Common designs of agrivoltaic systems
Common designs of agrivoltaic systems. Source: Research Gate

What Is Japan’s Solar Energy Policy?

Japan’s renewable energy policy is primarily encapsulated in the country’s Sixth Strategic Energy Plan, which was released in 2021. It is the country’s basic guideline for medium to long-term energy policy. The plan is updated every three to four years to align with the changing regional and global energy landscape. The plan calls for maximising the development of renewable energy infrastructure in harmony with local communities.

The Japanese government has introduced several specialised programs to facilitate this growth. One of the key existing programs is the feed-in tariff, which guarantees the purchase of electricity from a new solar energy facility at a set price for a number of years. This lets developers know they will recoup a significant portion of the upfront construction costs, lowering overall risk.

Japan feed-in-tariff programs.
Source: Ichigo Green Infrastructure Investment Corporation

Another major step is the announcement of a national carbon pricing system that will come online in 2028. The system will tax fossil fuel importers, disincentivising fossil fuel use in favour of domestic low-carbon options.

Existing Policies Cast Doubt on the Energy Transition

Overall, the growth potential for Japan’s solar energy sector is immense, which will help spur the country’s domestic PV industry. Forecasts suggest the solar energy market will see a compound annual growth rate of 9.2% until 2029.

However, there are many doubts about whether the existing policies and predicted growth will be enough to meet the country’s 2030 and 2050 targets. Experts are concerned over the country’s “various pathways toward a common goal” of decarbonisation. This idea cites that Japan’s geographic constraints make it costly to develop large-scale renewables, and the country should aim to secure a supply of all energy – including fossil fuels. Rather than completely phasing out fossil fuels, the government is looking to find less carbon-intensive ways to keep using them.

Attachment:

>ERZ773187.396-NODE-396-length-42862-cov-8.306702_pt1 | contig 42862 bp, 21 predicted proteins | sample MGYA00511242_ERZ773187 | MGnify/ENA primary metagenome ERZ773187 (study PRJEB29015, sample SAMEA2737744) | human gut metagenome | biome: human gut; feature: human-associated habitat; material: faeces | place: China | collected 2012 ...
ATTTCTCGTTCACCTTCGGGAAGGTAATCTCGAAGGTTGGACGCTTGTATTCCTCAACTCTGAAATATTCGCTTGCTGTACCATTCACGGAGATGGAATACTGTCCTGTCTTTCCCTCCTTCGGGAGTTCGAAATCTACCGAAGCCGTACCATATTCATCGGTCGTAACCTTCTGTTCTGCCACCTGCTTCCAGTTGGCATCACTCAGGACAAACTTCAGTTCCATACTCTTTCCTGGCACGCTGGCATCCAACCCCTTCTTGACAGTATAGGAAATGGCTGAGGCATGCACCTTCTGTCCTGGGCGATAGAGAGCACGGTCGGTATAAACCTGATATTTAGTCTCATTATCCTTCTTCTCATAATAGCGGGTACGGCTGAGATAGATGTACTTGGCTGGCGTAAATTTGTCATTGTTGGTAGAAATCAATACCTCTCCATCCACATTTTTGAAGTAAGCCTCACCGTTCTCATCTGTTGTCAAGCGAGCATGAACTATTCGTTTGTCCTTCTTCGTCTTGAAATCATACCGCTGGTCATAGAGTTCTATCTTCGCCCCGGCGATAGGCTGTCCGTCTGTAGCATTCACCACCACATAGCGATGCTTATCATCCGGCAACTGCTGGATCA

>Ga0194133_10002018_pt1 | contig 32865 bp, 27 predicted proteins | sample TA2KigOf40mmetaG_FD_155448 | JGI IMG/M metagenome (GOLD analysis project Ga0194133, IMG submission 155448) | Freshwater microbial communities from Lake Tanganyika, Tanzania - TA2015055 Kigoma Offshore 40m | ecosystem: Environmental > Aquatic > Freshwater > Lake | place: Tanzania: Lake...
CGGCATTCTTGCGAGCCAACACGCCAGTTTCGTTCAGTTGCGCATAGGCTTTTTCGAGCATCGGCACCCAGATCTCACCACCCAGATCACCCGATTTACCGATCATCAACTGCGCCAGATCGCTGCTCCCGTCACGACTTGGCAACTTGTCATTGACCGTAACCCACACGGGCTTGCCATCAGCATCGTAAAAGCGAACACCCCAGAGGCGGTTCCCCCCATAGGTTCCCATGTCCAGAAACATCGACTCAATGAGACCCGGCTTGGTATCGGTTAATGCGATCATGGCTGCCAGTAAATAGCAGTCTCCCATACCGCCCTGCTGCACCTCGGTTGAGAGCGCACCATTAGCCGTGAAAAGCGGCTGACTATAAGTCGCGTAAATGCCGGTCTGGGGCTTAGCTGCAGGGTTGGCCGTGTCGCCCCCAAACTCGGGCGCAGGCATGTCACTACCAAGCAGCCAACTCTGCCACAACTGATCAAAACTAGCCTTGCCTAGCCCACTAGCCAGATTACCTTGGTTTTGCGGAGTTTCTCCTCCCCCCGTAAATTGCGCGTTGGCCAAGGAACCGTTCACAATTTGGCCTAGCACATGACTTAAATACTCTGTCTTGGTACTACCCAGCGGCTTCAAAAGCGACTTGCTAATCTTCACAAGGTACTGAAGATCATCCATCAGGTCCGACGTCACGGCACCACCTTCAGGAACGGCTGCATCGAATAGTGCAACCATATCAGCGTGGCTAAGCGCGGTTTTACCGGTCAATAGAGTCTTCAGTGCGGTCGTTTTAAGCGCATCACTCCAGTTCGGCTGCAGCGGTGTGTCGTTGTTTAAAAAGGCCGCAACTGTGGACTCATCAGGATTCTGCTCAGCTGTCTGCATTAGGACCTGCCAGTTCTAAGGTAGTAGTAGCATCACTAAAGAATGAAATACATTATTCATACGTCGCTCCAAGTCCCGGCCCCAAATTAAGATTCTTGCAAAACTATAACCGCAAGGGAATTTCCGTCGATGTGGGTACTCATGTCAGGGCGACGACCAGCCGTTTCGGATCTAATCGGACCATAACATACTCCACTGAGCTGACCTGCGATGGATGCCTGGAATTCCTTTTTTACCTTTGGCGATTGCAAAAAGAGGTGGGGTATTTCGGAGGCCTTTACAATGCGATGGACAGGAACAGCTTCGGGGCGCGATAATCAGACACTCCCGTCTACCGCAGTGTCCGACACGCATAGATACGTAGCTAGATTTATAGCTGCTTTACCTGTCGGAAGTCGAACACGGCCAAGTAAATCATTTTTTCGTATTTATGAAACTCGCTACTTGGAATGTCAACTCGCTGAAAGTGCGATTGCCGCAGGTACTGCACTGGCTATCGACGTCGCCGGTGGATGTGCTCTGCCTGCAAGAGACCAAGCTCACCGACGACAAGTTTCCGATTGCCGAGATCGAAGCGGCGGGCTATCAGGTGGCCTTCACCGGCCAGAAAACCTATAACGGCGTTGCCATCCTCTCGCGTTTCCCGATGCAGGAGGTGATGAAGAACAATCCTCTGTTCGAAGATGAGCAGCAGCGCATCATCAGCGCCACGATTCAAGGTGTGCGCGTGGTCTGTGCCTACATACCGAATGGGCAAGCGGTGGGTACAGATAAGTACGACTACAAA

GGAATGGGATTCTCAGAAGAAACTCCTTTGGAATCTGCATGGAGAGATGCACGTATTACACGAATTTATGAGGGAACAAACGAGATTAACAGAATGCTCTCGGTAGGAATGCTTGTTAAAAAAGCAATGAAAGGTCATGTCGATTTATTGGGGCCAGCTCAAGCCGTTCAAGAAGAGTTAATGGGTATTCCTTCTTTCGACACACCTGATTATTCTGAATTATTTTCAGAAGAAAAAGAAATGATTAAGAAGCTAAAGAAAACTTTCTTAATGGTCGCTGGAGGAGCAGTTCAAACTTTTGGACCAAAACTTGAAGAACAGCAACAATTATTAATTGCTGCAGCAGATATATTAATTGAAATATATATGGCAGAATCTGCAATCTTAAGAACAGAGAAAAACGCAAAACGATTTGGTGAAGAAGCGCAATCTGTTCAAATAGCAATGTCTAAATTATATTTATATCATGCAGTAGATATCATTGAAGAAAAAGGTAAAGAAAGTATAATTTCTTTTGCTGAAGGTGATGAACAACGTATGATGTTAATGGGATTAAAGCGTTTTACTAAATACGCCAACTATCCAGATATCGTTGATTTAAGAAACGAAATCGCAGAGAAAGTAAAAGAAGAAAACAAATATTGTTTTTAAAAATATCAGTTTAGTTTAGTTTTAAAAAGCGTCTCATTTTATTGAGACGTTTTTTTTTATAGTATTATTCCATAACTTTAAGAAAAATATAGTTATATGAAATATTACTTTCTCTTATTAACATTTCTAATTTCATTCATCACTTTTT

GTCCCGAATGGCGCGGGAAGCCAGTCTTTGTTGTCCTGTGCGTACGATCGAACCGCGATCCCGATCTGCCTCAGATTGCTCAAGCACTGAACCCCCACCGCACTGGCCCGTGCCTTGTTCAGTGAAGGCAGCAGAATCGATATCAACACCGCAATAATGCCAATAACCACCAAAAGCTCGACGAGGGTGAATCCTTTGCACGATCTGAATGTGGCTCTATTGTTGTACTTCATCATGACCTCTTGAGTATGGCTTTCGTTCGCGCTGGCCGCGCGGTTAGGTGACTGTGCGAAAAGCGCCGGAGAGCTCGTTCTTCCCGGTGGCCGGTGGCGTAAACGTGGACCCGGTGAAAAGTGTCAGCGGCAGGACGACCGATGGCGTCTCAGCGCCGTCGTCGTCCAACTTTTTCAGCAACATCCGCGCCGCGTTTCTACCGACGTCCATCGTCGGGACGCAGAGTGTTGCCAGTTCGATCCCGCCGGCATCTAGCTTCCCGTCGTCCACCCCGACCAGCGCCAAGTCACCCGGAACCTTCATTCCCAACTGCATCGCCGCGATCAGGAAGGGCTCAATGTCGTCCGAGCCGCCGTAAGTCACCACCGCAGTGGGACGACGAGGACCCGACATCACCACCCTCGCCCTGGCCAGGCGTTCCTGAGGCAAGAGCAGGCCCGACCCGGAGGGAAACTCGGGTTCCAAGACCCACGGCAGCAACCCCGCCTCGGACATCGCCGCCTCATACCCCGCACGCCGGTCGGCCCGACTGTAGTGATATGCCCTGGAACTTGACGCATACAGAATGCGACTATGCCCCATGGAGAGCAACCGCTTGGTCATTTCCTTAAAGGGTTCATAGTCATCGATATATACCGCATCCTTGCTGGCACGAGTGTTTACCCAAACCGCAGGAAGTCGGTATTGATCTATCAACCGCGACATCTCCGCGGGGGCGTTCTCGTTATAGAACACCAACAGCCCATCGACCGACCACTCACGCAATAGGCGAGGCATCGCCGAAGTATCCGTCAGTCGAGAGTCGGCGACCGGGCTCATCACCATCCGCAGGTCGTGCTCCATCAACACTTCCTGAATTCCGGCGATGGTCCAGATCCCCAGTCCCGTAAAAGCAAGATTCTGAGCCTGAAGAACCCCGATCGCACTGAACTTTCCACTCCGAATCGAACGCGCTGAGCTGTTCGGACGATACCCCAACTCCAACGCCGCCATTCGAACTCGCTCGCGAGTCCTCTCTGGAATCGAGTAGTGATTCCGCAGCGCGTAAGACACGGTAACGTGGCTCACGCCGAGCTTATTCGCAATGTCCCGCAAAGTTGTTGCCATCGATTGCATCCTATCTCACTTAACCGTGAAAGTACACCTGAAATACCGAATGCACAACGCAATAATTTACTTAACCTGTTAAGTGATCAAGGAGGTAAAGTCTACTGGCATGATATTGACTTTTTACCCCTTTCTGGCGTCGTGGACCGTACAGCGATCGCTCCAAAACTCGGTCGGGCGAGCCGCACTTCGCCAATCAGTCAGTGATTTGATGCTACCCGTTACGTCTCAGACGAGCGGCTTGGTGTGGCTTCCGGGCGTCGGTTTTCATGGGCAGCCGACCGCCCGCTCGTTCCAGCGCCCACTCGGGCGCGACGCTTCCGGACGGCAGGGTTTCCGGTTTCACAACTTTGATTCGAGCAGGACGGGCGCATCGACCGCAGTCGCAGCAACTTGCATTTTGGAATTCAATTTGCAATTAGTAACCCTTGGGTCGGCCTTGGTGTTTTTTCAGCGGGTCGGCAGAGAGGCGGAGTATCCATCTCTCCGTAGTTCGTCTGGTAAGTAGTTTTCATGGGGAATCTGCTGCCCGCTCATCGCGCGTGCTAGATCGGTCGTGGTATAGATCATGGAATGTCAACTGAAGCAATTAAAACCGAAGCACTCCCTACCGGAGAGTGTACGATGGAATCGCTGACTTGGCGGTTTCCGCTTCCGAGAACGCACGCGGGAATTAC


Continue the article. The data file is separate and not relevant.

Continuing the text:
This contradicts the idea of a green energy transition and relies on untested clean fossil fuel technologies. Furthermore, it means a significant amount of funding will go towards these clean fossil fuel technologies rather than renewables. The data shows that the country can meet its energy needs with renewable energy options, even if they are more expensive than other nations.

This approach will hinder the decarbonisation the country publicly states it is aiming for and needs reassessment. Decarbonisation is not compatible with fossil fuels – regardless of the technologies used.

by Eric Koons

Eric is a passionate environmental advocate that believes renewable energy is a key piece in meeting the world’s growing energy demands. He received an environmental science degree from the University of California and has worked to promote environmentally and socially sustainable practices since. Eric’s expertise extends across the environmental field, yet he maintains a strong focus on renewable energy. His work has been featured by leading environmental organizations, such as World Resources Institute and Hitachi ABB Power Grids.